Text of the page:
Afterward pass out copies of the charts and graphs so the kids can see some of the things that have happened in the isolated reserves of the Forest Fragments Project. Explain that the charts and graphs show real data that the scientists have collected from 2.5-acre (1-ha) and 25- acre ( 10-ha) reserves during the reserves' first two years of isolation. Then pass out copies of page 407 and have the kids answer the questions using the charts and graphs.
When the kids are finished, ask them if any of the changes they predicted earlier occurred in the reserves the scientists studied. Talk about the changes, then go over the answers to the questions (see the end of this activity). As you go over the answers, discuss the fact that all animals and plants depend on specific physical conditions in their habitats in order to survive. For example, when light conditions changed in the forest areas the scientists were studying, many of the butterfly species that had lived in the forest's interior disappeared. And trees that were once in the interior were damaged and even knocked over by increased wind.
Also point out that all animals and plants depend on other species in order to survive and reproduce. For example, monkeys that eat fruit were absent or very rare in the reserves because many of the fruit trees they depended on had been chopped down. (There were still some fruit trees left, but not enough to support the monkeys year round.)
You might also want to explain that animals need a certain amount of space in order to find all the food and water they need to survive. For example, herds of white-lipped peccaries need thousands of acres. (For more about how much space certain animals need, see "A Home in the Range" on pages 43-45 of NatureScope: Amazing Mammals-Part I.)
Finally, ask the kids if they think either the 2.5- or 25-acre ( 1- or 10-ha) reserve would be large enough to preserve the variety of life found in the Brazilian rain forest the scientists are studying. Tell them that even though the Forest Fragments Project is far from over, scientists are predicting that a Brazilian rain forest reserve would probably have to cover millions of acres in order to protect most of the species that live there.
WHAT'S HAPPENING IN BRAZIL?
In 1977, Dr. Thomas Lovejoy of World Wildlife Fund (WWF) was looking for a place to try an experiment. He wanted to find out what happens when a tropical rain forest is separated by roads, pastures, and other human developments. He also wanted to try to find out how much forest it might take to make a reserve large enough to support the plants and animals that normally live in a rain forest.
Lovejoy knew that, under Brazilian law, any land development project in the Amazon region of Brazil must leave half of the area forested. He discovered some land that was going to be converted to pasture and asked if he could direct which parts of the total area would be converted to pasture and which ones would be left undisturbed. The local government, Brazilian scientists, and the ranchers agreed to cooperate.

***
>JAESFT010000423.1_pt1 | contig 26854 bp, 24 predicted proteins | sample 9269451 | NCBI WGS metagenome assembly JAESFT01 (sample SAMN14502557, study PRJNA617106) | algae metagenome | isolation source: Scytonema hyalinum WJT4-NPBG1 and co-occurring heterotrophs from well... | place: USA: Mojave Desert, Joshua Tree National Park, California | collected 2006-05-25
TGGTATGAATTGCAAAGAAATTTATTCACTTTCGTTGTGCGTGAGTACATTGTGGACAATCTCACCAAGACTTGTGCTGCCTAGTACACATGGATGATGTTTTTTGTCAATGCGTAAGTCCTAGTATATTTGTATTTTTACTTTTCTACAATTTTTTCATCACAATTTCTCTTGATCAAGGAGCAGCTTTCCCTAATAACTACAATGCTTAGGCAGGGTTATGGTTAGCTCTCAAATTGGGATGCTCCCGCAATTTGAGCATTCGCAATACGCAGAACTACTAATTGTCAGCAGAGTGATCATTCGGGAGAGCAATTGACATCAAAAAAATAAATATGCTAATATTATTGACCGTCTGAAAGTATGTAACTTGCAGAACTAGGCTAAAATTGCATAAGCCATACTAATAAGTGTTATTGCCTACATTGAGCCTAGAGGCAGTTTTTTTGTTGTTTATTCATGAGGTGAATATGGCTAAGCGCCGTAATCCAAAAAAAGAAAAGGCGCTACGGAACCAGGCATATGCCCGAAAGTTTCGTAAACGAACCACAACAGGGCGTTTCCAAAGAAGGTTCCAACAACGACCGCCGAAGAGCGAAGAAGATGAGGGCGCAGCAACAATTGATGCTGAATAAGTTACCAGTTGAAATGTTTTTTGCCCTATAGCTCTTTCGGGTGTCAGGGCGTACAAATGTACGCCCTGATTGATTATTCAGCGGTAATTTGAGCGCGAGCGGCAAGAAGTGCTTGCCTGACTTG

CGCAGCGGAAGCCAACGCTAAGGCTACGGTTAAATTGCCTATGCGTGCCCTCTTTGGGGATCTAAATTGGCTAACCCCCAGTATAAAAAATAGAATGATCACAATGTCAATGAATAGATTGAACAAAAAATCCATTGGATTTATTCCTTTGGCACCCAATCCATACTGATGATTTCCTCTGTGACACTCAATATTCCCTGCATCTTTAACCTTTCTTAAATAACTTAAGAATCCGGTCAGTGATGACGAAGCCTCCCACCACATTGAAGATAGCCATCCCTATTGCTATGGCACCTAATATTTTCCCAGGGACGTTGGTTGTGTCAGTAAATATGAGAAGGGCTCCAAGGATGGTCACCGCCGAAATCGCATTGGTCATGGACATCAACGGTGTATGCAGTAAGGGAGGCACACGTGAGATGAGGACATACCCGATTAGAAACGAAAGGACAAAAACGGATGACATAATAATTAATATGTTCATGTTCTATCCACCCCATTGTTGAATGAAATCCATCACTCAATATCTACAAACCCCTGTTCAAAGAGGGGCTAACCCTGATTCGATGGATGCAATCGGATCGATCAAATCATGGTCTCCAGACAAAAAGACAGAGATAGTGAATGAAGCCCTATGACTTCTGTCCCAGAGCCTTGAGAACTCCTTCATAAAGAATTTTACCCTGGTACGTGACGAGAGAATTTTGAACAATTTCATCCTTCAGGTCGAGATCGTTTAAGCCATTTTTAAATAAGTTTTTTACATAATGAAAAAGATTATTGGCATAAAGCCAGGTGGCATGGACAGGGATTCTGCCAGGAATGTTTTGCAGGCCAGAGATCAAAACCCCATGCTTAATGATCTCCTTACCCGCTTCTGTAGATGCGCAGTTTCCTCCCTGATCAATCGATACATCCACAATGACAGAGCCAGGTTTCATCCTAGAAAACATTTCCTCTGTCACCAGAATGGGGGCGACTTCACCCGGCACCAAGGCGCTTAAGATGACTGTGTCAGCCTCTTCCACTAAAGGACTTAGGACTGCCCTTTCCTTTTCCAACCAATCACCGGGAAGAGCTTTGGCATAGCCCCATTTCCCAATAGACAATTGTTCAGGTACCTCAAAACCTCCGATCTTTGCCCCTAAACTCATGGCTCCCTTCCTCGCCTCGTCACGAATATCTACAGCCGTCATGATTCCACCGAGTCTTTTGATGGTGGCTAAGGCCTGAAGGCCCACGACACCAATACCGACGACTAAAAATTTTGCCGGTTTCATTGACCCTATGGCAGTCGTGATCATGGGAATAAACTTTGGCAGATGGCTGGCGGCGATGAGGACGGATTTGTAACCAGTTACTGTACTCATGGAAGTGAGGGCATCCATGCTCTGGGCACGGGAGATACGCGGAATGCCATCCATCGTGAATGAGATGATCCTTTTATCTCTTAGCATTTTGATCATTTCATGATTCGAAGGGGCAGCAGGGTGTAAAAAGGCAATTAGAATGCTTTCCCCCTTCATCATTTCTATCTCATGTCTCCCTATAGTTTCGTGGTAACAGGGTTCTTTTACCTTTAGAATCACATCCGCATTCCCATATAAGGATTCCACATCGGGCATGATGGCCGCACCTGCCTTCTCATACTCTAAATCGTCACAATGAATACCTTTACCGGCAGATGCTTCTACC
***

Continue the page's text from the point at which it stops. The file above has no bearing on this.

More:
In 1979, scientists from WWF and Brazil's National Institute for Amazon Research began mapping out more than 20 areas within the virgin rain forest. These areas would eventually become reserves of varying sizes: 2.5, 250, and 2500 acres ( l, 10, 100, 1000 ha). There was also one 25,000-acre ( l 0,000-ha) reserve. Then, with help from more scientists and some of the ranchers, they obtained a "before" picture of each future reserve by taking an inventory of the plants and animals in each one.
Finally, in 1980, the ranchers started cutting down the forest. The reserves, once part of a continuous forest, became isolated "islands" of trees. And the scientists immediately started monitoring the changes that occurred in each "island." So far only 10 of the reserves have been isolated or separated from the continuous forest. The scientists are planning to continue the experiment until at least l999.
BRANCHING OUT: MEASURING THE DIFFERENCE
Temperature variation between the edge of a forest and its interior occurs in all forests-not just in tropical rain forests. To help your kids see how temperatures vary between the inside and outside of a forest, take them to a nearby woodlot and have them measure the temperature at the edge of the woods, just inside the woods, and 50 feet ( l 5m) or more into the woods.
You can also measure differences in evaporation rate and soil moisture. To get an idea of differences in evaporation rate, hang one wet cloth inside the forest and one outside and see how long it takes each to dry. And to determine soil moisture differences you can just feel the soil both inside and outside the forest. (In general, soil in a forest holds more moisture than that outside a forest.) After taking your measurements, discuss the fact that many of the animals and plants that are adapted to conditions within a forest often can't survive outside a forest, even at its edge.